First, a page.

Medicare Part A is the hospital insurance plan of traditional Medicare coverage, while Medicare Part D consists of prescription drug plans that private insurance companies offer, reports AARP. Although Medicare Part A coverage is the same for all enrollees, Medicare Part D coverage varies depending on the companies offering the plans. Medicare Part A is premium-free for most Medicare recipients, but all those who opt for a Medicare Part D plan must pay a monthly premium.
Medicare Part A hospital insurance covers inpatient treatment in hospitals, skilled nursing facilities and nursing homes, explains Medicare.gov. It also covers home health services and home hospice care. Medicare Part D plans allow patients to save money on prescription drugs. The plans have lists of drugs known as formularies, with covered drugs arranged in various price tiers. Low-priced generic drugs are in the lower tiers, preferred brand name drugs are in middle tiers, and high-priced specialty drugs are in top tiers, according to AARP.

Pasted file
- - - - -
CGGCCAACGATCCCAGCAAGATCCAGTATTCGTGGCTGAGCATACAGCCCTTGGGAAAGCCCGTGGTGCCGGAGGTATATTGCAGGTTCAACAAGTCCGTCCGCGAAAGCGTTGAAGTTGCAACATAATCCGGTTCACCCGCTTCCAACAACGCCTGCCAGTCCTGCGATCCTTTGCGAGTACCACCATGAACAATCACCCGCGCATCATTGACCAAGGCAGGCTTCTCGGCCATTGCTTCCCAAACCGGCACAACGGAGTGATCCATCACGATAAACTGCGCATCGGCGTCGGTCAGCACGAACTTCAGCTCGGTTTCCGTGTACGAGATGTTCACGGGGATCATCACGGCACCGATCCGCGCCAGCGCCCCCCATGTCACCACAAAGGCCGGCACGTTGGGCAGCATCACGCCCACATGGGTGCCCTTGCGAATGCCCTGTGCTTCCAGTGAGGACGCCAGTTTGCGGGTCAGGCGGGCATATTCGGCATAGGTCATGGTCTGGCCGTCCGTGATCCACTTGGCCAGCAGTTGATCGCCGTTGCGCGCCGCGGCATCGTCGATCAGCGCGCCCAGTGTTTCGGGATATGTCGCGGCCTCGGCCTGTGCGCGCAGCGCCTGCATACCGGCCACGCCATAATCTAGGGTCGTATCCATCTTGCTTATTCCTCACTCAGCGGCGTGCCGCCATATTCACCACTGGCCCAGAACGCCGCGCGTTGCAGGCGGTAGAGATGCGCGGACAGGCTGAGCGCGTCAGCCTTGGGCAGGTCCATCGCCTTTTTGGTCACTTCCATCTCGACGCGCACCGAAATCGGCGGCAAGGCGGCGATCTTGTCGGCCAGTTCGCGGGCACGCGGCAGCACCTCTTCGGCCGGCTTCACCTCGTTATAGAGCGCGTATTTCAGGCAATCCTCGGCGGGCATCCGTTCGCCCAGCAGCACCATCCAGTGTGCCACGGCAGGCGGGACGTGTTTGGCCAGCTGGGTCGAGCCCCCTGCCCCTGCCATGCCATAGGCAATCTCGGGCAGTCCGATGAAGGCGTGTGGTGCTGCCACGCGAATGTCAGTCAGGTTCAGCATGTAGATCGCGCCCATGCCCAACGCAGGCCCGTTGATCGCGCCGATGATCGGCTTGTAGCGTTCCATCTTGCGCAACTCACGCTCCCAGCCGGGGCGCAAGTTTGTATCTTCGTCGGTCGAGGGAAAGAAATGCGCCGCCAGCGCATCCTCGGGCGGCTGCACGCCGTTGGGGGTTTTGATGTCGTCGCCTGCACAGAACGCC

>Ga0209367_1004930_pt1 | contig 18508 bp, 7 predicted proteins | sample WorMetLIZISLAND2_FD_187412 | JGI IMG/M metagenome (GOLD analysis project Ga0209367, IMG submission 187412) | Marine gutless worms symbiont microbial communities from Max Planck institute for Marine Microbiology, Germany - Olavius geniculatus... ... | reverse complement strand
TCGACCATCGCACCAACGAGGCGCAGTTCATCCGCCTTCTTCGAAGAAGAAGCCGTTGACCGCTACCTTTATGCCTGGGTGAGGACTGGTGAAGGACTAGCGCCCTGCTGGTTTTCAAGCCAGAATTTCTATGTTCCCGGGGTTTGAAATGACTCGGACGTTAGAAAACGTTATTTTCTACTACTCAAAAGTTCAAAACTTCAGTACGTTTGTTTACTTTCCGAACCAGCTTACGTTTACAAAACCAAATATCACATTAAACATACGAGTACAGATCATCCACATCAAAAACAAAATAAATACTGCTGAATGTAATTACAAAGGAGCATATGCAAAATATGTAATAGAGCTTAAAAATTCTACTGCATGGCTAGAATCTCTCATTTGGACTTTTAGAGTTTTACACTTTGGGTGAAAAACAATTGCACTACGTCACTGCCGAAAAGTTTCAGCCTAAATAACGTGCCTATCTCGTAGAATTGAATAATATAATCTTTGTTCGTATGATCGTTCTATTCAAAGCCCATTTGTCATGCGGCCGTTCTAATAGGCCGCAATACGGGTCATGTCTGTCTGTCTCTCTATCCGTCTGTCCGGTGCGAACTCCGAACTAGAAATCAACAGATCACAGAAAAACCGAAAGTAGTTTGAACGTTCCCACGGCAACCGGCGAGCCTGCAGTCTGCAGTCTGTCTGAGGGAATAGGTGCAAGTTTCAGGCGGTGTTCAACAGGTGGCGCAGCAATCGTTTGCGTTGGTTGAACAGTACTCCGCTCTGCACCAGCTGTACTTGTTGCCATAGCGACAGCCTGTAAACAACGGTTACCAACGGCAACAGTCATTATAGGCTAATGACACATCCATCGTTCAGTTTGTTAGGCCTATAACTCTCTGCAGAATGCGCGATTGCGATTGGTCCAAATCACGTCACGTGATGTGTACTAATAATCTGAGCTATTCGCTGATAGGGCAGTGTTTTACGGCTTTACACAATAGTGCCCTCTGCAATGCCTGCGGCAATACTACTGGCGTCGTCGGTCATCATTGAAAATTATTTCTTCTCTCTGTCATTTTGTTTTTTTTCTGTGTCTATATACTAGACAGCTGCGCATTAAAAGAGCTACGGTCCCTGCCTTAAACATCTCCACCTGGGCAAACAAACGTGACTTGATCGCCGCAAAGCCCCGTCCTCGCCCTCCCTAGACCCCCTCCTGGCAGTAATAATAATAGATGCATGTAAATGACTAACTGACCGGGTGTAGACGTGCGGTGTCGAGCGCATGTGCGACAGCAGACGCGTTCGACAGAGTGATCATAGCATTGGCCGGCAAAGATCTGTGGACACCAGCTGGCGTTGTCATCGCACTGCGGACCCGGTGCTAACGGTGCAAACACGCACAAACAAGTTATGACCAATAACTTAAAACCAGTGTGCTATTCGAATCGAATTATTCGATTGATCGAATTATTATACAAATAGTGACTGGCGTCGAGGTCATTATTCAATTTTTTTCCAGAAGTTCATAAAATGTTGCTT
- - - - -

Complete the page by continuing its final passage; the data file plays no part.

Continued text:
Although Medicare Part A enrollees do not pay premiums if they paid enough payroll taxes while employed, they must pay a standard deductible and a copayment percentage of hospitalization costs, states AARP. Medicare Part D enrollees must not only pay premiums, but also deductibles and copayments that vary according to specific plans. Additionally, Medicare Part D plans are different in the formularies and pharmacies they use, and Medicare enrollees should study them carefully to see which plan best meets their needs.